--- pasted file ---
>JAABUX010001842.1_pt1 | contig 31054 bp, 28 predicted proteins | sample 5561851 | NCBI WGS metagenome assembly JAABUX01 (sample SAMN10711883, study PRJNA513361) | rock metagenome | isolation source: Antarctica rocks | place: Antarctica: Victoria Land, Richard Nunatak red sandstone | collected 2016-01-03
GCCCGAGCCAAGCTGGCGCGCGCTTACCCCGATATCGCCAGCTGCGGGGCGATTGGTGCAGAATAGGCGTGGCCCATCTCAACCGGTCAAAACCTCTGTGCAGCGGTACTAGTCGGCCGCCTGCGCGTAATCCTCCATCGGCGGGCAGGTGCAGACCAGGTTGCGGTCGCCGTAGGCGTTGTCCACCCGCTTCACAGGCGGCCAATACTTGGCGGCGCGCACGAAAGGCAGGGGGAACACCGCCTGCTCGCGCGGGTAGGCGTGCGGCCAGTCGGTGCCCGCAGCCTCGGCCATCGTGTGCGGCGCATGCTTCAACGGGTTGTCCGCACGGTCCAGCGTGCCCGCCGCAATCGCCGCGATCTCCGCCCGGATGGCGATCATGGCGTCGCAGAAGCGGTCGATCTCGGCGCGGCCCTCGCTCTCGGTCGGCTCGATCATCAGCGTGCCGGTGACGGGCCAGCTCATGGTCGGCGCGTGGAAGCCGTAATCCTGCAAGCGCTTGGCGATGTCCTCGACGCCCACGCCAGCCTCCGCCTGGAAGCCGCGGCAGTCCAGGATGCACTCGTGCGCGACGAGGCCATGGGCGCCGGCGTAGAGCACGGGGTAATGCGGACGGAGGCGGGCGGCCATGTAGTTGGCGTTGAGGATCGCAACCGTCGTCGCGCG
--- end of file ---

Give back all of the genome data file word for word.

>JAABUX010001842.1_pt1 | contig 31054 bp, 28 predicted proteins | sample 5561851 | NCBI WGS metagenome assembly JAABUX01 (sample SAMN10711883, study PRJNA513361) | rock metagenome | isolation source: Antarctica rocks | place: Antarctica: Victoria Land, Richard Nunatak red sandstone | collected 2016-01-03
GCCCGAGCCAAGCTGGCGCGCGCTTACCCCGATATCGCCAGCTGCGGGGCGATTGGTGCAGAATAGGCGTGGCCCATCTCAACCGGTCAAAACCTCTGTGCAGCGGTACTAGTCGGCCGCCTGCGCGTAATCCTCCATCGGCGGGCAGGTGCAGACCAGGTTGCGGTCGCCGTAGGCGTTGTCCACCCGCTTCACAGGCGGCCAATACTTGGCGGCGCGCACGAAAGGCAGGGGGAACACCGCCTGCTCGCGCGGGTAGGCGTGCGGCCAGTCGGTGCCCGCAGCCTCGGCCATCGTGTGCGGCGCATGCTTCAACGGGTTGTCCGCACGGTCCAGCGTGCCCGCCGCAATCGCCGCGATCTCCGCCCGGATGGCGATCATGGCGTCGCAGAAGCGGTCGATCTCGGCGCGGCCCTCGCTCTCGGTCGGCTCGATCATCAGCGTGCCGGTGACGGGCCAGCTCATGGTCGGCGCGTGGAAGCCGTAATCCTGCAAGCGCTTGGCGATGTCCTCGACGCCCACGCCAGCCTCCGCCTGGAAGCCGCGGCAGTCCAGGATGCACTCGTGCGCGACGAGGCCATGGGCGCCGGCGTAGAGCACGGGGTAATGCGGACGGAGGCGGGCGGCCATGTAGTTGGCGTTGAGGATCGCAACCGTCGTCGCGCG